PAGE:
7 succession planting tips for extending the season’s harvest | TribLIVE.com
Jessica Walliser, Columnist

7 succession planting tips for extending the season’s harvest

Jessica Walliser
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Jessica Walliser | for the Tribune-Review
When spring peas and lettuce have been harvested, it’s time to plant a second crop in their place.

Question: I’ve pulled out the spring crops I had in my garden, such as the peas, lettuce and spinach. I now have lots of room to grow some new things, but I’m not sure what to plant. There’s not enough time to add more tomatoes and peppers. What do you suggest I plant in these bare spaces in the garden?

Answer: Surprisingly, mid-summer is a great time to plant new crops in the vegetable garden. You’re correct in saying that it’s too late to plant more peppers and tomatoes, and it’s also too late to seed more vine crops, such as cucumbers and squash. But, it’s a great time to plant several different fast-maturing crops that will still germinate in summer’s heat.

Planting these crops extends the harvest for many weeks, and some can even continue to be picked even after fall’s first frost.

Called succession planting, these second and even third plantings within a single growing season are key to maximizing the garden’s productivity. Once spring crops have been pulled, it’s time to get planting again. However, it’s important that you amend the soil with an inch or two of compost to return nutrients that were depleted by the initial crop.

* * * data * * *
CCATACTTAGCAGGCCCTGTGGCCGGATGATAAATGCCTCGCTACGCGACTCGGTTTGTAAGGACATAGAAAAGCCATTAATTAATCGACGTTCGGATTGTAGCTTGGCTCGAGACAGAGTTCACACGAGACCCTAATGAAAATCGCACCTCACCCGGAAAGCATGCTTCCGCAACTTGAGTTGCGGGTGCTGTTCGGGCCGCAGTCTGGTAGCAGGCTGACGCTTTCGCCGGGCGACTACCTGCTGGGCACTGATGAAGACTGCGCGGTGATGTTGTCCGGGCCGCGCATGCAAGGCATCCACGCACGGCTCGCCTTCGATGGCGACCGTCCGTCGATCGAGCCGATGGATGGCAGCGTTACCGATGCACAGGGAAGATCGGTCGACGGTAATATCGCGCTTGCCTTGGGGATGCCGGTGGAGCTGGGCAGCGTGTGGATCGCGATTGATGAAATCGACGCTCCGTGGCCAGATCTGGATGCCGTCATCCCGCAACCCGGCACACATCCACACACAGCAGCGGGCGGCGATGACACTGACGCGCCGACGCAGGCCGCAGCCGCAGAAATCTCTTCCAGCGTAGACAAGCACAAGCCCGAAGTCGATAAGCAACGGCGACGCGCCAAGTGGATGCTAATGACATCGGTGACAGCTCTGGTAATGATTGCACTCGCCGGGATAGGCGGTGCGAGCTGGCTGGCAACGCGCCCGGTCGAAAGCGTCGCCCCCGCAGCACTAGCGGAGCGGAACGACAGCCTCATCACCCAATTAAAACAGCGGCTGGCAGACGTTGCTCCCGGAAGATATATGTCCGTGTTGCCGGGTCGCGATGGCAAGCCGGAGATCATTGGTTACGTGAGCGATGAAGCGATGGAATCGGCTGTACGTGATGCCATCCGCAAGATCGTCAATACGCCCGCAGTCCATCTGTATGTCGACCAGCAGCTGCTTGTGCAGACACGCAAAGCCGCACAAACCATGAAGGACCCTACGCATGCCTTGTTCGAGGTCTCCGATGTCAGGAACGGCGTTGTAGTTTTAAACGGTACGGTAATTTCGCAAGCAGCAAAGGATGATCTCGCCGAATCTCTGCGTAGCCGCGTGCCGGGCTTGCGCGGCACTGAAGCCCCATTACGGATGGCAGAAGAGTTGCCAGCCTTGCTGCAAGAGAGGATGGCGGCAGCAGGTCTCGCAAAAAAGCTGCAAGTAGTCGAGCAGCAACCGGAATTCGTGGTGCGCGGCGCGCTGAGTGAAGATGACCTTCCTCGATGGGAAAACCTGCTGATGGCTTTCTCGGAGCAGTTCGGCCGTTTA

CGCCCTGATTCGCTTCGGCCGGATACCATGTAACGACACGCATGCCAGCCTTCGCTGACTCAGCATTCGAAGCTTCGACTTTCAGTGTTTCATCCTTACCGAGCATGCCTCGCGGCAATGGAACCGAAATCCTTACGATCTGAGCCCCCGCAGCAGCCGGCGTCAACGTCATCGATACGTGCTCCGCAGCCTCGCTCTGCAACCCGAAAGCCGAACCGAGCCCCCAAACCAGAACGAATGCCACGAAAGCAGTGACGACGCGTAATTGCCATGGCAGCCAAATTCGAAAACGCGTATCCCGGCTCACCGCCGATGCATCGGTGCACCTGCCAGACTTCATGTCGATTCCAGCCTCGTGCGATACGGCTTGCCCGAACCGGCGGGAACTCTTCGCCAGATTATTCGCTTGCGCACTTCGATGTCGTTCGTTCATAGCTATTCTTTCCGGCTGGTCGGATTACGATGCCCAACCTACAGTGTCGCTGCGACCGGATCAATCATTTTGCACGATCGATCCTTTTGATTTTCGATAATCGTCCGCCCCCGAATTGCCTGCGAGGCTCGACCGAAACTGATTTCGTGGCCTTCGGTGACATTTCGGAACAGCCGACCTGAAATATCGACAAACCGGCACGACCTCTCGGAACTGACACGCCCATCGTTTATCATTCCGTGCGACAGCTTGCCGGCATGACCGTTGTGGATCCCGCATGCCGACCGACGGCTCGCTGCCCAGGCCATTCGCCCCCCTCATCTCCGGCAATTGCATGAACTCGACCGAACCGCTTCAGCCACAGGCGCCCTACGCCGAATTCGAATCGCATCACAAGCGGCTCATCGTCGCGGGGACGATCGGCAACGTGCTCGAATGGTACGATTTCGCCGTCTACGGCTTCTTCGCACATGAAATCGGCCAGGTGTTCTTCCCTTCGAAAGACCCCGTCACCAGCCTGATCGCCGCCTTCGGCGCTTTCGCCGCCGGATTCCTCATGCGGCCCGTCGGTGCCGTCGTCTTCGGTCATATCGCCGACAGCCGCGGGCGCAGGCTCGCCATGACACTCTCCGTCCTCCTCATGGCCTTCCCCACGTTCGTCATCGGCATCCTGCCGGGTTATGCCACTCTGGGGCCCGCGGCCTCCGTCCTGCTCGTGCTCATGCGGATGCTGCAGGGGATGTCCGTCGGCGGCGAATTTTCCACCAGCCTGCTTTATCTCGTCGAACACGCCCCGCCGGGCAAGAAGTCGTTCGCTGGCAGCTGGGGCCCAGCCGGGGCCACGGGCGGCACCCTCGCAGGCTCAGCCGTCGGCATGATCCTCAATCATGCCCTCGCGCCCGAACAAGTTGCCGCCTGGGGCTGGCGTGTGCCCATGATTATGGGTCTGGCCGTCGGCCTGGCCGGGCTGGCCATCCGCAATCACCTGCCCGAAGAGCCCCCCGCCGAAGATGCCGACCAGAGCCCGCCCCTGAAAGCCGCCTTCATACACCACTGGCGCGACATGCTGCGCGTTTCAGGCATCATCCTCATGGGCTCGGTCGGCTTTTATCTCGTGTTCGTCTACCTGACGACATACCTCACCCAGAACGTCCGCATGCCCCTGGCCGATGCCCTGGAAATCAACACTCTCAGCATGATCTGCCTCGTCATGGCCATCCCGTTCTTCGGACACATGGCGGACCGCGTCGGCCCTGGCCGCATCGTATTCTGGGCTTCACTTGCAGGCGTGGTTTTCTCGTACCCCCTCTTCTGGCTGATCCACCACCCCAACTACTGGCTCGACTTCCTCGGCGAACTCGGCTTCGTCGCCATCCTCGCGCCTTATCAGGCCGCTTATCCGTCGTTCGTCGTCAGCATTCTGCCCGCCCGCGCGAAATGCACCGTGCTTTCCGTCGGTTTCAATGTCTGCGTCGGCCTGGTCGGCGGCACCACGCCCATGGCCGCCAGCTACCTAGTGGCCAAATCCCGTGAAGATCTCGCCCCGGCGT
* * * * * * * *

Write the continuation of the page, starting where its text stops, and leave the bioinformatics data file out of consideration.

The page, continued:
My favorite succession planting partnerships in my own garden:

• After harvesting my lettuce and pak choi, I sow carrots in their place. Root crops use different nutrients than lettuce and will still easily germinate and grow in summer’s heat.

• When the peas have finished and the vines have been pulled from the garden, I sow a few additional rows of beets. While my main beet crop goes in early in the spring, this second planting will be ready as soon as fall arrives.

• As soon as the radishes and kale have bolted (gone to flower), I pull them up and sow a few more rows of snap beans. This late sowing tends to be off the cycle of the Mexican bean beetle, thereby showing less pest damage and continuing to produce until very late in the season.

• I always plant Swiss chard after I dig my potatoes. While the potatoes aren’t ready to dig until after the plants fully die back, there’s still time to get in a late-season chard planting. It’s fast maturing and long producing.

• When the garlic is pulled, turnips go in their place. Not everyone likes turnips, so I don’t plant a lot of them, but they’re an excellent post-garlic crop.

• After pulling my spring-planted cole crops, such as kohlrabi and broccoli, I plant a whole host of heat-tolerant greens. I love colorful orach and New Zealand spinach in particular. If you’re looking for two good salad greens to grow when it’s too hot to grow lettuce, give them a try.

• And lastly, any blank spots left over are filled with herbs. One can never have too much basil and dill, and the garden centers often offer plants at a discount this time of year. Even if I only get a light harvest of basil from these plants, it’s still a great use of the space.

Horticulturist Jessica Walliser co-hosts “The Organic Gardeners” at 7 a.m. Sundays on KDKA Radio with Doug Oster. She is the author of several gardening books, including “Attracting Beneficial Bugs to Your Garden,” “Good Bug, Bad Bug,” and her newest title, “Container Gardening Complete.” Her website is jessicawalliser.com. Send your gardening or landscaping questions to [email protected] or The Good Earth, 622 Cabin Hill Drive, Greensburg, PA 15601.

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